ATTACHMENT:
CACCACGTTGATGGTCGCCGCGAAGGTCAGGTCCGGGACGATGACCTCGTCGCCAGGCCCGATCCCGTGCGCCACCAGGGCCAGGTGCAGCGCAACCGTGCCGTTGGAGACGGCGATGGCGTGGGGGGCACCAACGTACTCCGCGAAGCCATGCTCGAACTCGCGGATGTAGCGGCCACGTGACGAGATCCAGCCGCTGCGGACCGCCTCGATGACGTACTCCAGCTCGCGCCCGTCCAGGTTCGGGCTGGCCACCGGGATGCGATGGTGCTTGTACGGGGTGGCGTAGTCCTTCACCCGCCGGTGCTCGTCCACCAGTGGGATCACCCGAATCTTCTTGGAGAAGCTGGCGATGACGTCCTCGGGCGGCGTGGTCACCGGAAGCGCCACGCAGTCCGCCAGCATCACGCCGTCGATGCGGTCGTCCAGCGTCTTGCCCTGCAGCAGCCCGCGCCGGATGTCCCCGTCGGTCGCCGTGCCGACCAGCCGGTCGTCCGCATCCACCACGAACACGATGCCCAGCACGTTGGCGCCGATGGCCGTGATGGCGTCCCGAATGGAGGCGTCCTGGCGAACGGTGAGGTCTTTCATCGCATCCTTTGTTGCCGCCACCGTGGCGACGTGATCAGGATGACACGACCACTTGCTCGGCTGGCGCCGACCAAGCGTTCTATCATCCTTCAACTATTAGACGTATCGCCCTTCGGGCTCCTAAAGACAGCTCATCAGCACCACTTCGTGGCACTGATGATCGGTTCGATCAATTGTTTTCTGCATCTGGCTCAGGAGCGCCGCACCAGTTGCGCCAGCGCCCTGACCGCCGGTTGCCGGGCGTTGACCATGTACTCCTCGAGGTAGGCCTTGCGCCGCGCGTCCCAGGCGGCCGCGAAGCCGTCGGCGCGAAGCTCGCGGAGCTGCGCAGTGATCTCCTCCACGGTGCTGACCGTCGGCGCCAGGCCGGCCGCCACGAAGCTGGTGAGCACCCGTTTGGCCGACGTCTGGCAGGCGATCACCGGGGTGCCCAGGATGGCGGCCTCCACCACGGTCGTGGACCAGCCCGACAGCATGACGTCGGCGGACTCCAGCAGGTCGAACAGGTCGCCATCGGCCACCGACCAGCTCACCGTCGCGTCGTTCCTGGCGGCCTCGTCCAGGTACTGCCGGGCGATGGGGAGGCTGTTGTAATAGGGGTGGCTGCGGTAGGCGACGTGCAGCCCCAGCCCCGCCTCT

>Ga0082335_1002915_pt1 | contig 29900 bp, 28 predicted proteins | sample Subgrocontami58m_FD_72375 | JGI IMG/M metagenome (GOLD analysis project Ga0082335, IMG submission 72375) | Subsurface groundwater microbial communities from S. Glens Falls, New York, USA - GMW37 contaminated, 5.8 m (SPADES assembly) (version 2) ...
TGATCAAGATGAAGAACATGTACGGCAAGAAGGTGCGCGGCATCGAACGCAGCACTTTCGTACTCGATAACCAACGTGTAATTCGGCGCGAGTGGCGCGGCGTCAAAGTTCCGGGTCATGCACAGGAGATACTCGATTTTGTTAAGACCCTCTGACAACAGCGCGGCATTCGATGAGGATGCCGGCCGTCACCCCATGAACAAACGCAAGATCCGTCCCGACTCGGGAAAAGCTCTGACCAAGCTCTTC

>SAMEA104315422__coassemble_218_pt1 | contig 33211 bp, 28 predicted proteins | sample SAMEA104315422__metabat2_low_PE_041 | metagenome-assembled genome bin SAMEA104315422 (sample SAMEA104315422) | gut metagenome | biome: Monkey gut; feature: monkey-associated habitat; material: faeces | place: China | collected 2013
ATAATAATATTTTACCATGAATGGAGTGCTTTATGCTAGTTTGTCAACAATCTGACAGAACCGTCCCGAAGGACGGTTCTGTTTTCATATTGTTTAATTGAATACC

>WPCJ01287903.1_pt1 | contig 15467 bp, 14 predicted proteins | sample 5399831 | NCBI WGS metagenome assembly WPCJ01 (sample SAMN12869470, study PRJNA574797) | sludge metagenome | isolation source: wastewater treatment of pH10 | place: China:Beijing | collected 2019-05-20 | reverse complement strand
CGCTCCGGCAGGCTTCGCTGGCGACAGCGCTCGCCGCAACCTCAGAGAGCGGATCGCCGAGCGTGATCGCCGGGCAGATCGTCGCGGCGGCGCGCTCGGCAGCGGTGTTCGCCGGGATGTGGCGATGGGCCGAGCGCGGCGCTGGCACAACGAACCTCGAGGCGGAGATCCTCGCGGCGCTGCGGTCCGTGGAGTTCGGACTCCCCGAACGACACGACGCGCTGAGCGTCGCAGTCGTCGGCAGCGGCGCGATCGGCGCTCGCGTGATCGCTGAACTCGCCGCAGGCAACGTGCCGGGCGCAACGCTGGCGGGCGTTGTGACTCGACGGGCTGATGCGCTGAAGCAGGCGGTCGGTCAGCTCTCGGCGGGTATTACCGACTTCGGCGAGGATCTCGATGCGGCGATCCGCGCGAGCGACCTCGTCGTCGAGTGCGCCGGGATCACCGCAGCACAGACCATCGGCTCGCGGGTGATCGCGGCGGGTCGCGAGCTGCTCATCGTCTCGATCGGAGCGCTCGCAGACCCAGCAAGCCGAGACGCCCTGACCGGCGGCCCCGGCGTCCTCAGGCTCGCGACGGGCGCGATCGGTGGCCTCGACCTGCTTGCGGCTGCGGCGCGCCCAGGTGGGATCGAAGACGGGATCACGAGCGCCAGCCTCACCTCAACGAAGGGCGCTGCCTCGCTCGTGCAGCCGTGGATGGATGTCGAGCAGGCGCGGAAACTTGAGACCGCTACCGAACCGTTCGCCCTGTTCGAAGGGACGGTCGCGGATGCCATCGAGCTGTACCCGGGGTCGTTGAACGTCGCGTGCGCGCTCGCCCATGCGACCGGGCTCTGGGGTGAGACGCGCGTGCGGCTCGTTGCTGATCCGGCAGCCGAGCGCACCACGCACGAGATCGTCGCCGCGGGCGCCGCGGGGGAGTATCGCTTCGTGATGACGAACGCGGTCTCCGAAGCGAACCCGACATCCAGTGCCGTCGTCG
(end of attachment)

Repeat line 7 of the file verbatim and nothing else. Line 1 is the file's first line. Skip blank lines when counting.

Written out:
CGCTCCGGCAGGCTTCGCTGGCGACAGCGCTCGCCGCAACCTCAGAGAGCGGATCGCCGAGCGTGATCGCCGGGCAGATCGTCGCGGCGGCGCGCTCGGCAGCGGTGTTCGCCGGGATGTGGCGATGGGCCGAGCGCGGCGCTGGCACAACGAACCTCGAGGCGGAGATCCTCGCGGCGCTGCGGTCCGTGGAGTTCGGACTCCCCGAACGACACGACGCGCTGAGCGTCGCAGTCGTCGGCAGCGGCGCGATCGGCGCTCGCGTGATCGCTGAACTCGCCGCAGGCAACGTGCCGGGCGCAACGCTGGCGGGCGTTGTGACTCGACGGGCTGATGCGCTGAAGCAGGCGGTCGGTCAGCTCTCGGCGGGTATTACCGACTTCGGCGAGGATCTCGATGCGGCGATCCGCGCGAGCGACCTCGTCGTCGAGTGCGCCGGGATCACCGCAGCACAGACCATCGGCTCGCGGGTGATCGCGGCGGGTCGCGAGCTGCTCATCGTCTCGATCGGAGCGCTCGCAGACCCAGCAAGCCGAGACGCCCTGACCGGCGGCCCCGGCGTCCTCAGGCTCGCGACGGGCGCGATCGGTGGCCTCGACCTGCTTGCGGCTGCGGCGCGCCCAGGTGGGATCGAAGACGGGATCACGAGCGCCAGCCTCACCTCAACGAAGGGCGCTGCCTCGCTCGTGCAGCCGTGGATGGATGTCGAGCAGGCGCGGAAACTTGAGACCGCTACCGAACCGTTCGCCCTGTTCGAAGGGACGGTCGCGGATGCCATCGAGCTGTACCCGGGGTCGTTGAACGTCGCGTGCGCGCTCGCCCATGCGACCGGGCTCTGGGGTGAGACGCGCGTGCGGCTCGTTGCTGATCCGGCAGCCGAGCGCACCACGCACGAGATCGTCGCCGCGGGCGCCGCGGGGGAGTATCGCTTCGTGATGACGAACGCGGTCTCCGAAGCGAACCCGACATCCAGTGCCGTCGTCG